Raymond Glover’s Diary
Tidal Forests of Kenya
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July 26, 2009: Early Start
After a few hours of sleep I was woken with the sound of the call to prayer
at one of the two mosques in the village (the village is predominantly
Muslim), although I did manage another hour's sleep before getting up for
a breakfast of Mandazi (a type of fried bread or doughnut) beans in
coconut and fruit. We headed for the lab for a talk by Kairo on the
work being undertaken on the Mangroves of Kenya, and then by Martin
giving us an overview of the results of the project so far and explaining the biodiversity of the mangroves. After this the group headed out on
what is known as the "Marathon." This is a trek through the mangrove
forest in Gazi Bay to show us firsthand what had been described in the
earlier talks, so we were able to identify some of the mangrove species
by studying their leaf shape and root system. As we walked we also saw
the abundance of animal/marine life from Uca (fiddler crabs) to squid
and lobsters that the fisherman had caught. We saw some of the work
earlier Earthwatch teams had undertaken and how this is already starting
to have an impact on the environment with regards to coastal erosion and
deposits. We also saw the effects of farm land being destroyed
following deforestation of the mangroves (by official contractors!).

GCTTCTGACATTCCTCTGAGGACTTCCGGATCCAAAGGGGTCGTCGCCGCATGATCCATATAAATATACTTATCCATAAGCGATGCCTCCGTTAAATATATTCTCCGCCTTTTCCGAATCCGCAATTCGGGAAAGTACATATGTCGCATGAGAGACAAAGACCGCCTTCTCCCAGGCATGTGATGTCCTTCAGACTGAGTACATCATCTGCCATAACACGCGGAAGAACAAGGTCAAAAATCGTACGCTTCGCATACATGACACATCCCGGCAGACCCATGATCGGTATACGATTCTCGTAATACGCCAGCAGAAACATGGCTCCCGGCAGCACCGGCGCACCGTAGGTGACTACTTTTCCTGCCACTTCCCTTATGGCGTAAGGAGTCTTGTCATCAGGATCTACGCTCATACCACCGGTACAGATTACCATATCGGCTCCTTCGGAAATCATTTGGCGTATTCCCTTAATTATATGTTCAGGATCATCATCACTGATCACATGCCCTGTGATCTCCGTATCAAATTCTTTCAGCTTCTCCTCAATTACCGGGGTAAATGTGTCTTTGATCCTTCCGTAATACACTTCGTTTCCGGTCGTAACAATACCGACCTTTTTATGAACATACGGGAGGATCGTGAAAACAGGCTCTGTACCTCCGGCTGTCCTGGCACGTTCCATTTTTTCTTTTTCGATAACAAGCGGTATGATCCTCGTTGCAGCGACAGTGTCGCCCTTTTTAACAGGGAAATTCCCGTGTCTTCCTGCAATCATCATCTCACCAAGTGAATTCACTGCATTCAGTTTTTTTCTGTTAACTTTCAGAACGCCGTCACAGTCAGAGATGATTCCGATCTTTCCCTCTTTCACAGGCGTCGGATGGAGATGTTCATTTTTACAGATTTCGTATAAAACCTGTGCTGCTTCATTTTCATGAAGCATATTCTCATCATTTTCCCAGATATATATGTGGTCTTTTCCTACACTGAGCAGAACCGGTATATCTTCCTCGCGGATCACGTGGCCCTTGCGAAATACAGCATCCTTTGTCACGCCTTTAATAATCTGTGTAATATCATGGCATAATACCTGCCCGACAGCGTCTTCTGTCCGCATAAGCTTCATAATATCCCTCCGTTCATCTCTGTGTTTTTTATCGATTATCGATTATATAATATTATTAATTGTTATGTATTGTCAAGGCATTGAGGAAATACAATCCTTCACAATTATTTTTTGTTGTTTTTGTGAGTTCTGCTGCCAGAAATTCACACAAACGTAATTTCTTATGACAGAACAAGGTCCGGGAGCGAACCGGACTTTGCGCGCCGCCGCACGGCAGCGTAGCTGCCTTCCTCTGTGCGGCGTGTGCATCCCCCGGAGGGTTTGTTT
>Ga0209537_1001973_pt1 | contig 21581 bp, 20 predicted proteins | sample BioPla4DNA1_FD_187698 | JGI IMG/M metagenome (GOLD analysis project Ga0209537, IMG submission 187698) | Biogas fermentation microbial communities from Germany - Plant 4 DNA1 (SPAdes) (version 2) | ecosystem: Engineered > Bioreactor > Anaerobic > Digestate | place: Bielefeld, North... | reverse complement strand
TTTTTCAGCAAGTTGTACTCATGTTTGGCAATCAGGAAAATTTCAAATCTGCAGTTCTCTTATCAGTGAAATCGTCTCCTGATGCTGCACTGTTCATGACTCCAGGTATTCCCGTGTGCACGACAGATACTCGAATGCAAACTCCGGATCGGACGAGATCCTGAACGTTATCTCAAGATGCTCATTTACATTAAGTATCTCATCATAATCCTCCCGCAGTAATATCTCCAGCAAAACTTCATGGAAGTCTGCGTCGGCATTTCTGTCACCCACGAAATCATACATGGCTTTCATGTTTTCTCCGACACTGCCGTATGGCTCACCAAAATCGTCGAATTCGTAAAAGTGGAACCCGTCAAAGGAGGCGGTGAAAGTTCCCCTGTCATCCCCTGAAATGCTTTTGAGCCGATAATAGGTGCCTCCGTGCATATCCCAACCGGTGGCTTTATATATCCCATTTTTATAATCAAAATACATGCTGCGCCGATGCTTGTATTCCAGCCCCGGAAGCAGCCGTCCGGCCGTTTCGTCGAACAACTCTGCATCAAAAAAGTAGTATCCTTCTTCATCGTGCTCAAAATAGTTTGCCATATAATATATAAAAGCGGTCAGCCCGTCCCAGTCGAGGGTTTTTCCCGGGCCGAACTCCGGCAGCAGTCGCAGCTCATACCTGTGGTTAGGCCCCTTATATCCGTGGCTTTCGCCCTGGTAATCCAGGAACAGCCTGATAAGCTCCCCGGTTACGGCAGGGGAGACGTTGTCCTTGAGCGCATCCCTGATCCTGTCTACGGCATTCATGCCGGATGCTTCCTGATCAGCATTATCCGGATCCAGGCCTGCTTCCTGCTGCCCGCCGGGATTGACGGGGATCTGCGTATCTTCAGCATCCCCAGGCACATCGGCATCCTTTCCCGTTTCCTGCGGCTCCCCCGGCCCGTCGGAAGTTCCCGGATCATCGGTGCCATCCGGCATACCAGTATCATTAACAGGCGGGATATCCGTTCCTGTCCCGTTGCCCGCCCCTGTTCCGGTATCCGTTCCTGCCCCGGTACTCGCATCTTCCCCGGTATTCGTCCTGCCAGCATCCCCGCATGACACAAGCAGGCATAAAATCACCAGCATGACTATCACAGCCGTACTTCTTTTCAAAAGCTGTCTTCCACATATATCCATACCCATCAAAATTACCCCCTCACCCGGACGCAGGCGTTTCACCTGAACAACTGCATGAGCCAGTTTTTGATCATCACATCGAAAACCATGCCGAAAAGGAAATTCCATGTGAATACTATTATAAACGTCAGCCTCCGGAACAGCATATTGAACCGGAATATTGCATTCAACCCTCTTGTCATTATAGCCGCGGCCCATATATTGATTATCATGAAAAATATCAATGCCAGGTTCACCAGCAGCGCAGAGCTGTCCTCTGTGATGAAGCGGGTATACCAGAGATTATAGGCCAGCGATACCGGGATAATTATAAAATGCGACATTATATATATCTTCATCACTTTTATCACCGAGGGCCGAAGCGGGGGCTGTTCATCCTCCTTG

The effects could not be stopped even following the farmers' decision to
import many hundreds of tonnes of stone to act as a defence, which
ultimately proved ineffective despite the huge cost. The cost of
replanting mangroves is also very expensive compared with adopting a
sustainable approach to their management.
Between the rain showers, we had lunch on the mangrove boardwalk, which
is a project run by the Gazi Village Women to help raise awareness of
the mangroves as well as providing income for the community.
The marathon was as tough and muddy as I had read from earlier diary
entries. At least we all ended the days with the right number of
shoes, although not everybody's clothing came back in a fit state. We
learnt a great deal during the trek both about the mangroves and also
the team itself.
After cleaning ourselves up, we had a talk by Martin on Eco System
Services which covers how an eco system like the mangroves delivers
goods, like fish and wood, but also delivers services like coastal
protection and CO2 sequestration. He then explained the 5 points
covering general methodology of scientific experiments (randomisation,
replication, control, independence and correlation). Following a superb
dinner of rice, fish and mchicha (a spinach dish) we had a very
interesting and amusing talk on village life in Gazi by Hamisi, one of
the team working with us, who was formerly a local fisherman but now
works full time for KMFRI.
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